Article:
GeoEye-1 will capture high-resolution earth images for exclusive use on Google Maps.
Google has expanded its reach into space with the successful launch Saturday of a new satellite that will provide the company with exclusive images for its maps.
After an 11:50 a.m. takeoff from Vandenberg Air Force Base in California, the GeoEye-1 satellite relayed a downlink signal to a ground station in Norway, confirming that it had separated from its United Launch Alliance Delta II rocket and had begun to initialize its onboard systems.
The satellite launch was coordinated by terrain mapping company GeoEye. "Based upon the data we saw, the satellite is performing properly and ready to begin the next phase towards meeting its mission requirements," said Bill Schuster, GeoEye chief operating officer, in a statement.
GeoEye said the 4,310-pound satellite required calibration and check-out period before the company would sell its images.
Although GeoEye did not mention Google in any of its announcements regarding the satellite, the search engine giant's name appeared on the satellite and company founders Sergey Brin and Larry Page attended the launch, according to reports.
GeoEye said it plans to sell the images to customers around the world, but a Google spokesperson said that Google has exclusive rights to the images for commercial maps.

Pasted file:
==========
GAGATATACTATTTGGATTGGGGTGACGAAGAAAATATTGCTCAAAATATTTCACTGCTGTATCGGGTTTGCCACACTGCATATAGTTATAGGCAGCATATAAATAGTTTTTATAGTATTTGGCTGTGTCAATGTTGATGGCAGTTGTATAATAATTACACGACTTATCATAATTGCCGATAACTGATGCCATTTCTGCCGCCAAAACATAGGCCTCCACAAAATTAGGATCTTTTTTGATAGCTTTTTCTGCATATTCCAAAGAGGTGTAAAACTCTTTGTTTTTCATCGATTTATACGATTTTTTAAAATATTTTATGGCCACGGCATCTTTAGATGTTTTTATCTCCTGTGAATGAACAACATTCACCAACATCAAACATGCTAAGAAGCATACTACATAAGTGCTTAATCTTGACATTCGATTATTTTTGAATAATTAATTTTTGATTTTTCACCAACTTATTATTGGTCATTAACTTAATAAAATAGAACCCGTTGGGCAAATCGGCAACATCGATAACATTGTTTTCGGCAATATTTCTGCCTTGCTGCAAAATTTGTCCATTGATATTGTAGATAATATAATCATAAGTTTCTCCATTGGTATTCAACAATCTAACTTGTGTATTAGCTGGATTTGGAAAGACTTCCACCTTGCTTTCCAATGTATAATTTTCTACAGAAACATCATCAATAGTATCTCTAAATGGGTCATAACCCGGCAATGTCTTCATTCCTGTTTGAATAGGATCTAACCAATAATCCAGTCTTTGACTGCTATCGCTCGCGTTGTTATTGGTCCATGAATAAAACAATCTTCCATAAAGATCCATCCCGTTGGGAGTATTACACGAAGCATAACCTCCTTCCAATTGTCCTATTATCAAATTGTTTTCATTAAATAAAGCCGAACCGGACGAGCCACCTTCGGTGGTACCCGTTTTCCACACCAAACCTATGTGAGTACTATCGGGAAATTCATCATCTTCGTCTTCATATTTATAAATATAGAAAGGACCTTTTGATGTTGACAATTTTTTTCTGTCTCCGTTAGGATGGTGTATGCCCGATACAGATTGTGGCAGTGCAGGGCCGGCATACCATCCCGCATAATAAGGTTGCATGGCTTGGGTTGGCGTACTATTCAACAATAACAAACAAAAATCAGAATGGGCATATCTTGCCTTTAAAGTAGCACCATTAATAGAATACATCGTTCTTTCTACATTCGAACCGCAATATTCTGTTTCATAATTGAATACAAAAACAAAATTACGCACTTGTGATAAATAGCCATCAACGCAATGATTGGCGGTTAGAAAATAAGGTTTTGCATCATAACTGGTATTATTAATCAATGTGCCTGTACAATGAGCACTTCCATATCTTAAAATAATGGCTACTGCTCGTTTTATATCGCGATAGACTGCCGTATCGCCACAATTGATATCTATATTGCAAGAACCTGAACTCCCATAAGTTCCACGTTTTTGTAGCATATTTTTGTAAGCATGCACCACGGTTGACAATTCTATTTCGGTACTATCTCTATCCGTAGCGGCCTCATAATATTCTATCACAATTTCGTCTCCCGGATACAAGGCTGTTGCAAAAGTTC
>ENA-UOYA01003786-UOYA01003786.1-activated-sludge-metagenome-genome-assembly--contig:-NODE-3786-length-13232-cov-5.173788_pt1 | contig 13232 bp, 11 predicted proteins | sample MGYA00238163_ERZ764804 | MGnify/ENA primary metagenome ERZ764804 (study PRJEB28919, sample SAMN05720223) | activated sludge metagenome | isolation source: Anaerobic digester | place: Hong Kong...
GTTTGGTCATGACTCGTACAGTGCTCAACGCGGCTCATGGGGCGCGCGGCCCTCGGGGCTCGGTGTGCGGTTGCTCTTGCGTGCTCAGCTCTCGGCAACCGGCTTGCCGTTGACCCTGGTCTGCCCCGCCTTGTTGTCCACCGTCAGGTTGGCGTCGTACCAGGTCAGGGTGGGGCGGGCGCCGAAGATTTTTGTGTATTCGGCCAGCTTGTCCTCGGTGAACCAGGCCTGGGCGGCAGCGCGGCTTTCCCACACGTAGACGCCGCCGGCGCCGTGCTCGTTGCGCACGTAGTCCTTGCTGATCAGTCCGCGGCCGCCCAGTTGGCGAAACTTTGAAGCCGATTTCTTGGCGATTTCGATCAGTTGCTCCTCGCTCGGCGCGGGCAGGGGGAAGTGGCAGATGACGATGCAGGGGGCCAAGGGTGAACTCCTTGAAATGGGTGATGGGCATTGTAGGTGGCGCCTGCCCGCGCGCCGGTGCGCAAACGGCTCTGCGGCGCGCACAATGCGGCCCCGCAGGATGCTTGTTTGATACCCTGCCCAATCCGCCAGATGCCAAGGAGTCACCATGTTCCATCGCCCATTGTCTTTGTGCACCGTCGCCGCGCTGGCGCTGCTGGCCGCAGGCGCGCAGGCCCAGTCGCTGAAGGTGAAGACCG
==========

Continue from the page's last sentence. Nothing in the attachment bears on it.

"The imagery from GeoEye-1 adds to the quantity and quality of that currently provided by our IKONOS satellite, and together this magnificent constellation will enable us to meet world-wide customer demand," Matthew O'Connell, GeoEye CEO, said.
GeoEye-1 is part of the National Geospatial-Intelligence Agency (NGA), NextView program, which aims to obtain timely and accurate commercial satellite imagery.
It will collect 0.41-meter ground resolution black and white images and 1.65-meter color images simultaneously. It can show objects as small as 16 inches. U.S. licensing restrictions limit commercial images to a half-meter ground resolution.
The satellite can capture the images from 423 miles above the Earth and travel about 4.5 miles per second.
General Dynamics Advanced Information Systems in Gilbert, Ariz., built the satellite, while ITT in Rochester, N.Y., developed the imaging system. ITT is building another imaging system for GeoEye-2, which is scheduled to launch in 2011.
GeoEye said it won a $500 million NextView contract four years ago, and it built and launched the satellite with no cost overruns.
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